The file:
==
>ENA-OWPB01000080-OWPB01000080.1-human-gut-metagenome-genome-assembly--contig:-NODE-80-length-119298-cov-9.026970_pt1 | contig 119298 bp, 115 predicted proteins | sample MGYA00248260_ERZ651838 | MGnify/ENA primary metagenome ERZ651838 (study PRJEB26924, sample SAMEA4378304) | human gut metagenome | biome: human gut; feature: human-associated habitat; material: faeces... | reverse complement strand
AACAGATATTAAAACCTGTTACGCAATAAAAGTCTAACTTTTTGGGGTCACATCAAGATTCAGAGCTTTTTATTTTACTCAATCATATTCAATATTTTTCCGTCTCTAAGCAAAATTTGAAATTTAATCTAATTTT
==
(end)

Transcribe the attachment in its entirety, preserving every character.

>ENA-OWPB01000080-OWPB01000080.1-human-gut-metagenome-genome-assembly--contig:-NODE-80-length-119298-cov-9.026970_pt1 | contig 119298 bp, 115 predicted proteins | sample MGYA00248260_ERZ651838 | MGnify/ENA primary metagenome ERZ651838 (study PRJEB26924, sample SAMEA4378304) | human gut metagenome | biome: human gut; feature: human-associated habitat; material: faeces... | reverse complement strand
AACAGATATTAAAACCTGTTACGCAATAAAAGTCTAACTTTTTGGGGTCACATCAAGATTCAGAGCTTTTTATTTTACTCAATCATATTCAATATTTTTCCGTCTCTAAGCAAAATTTGAAATTTAATCTAATTTT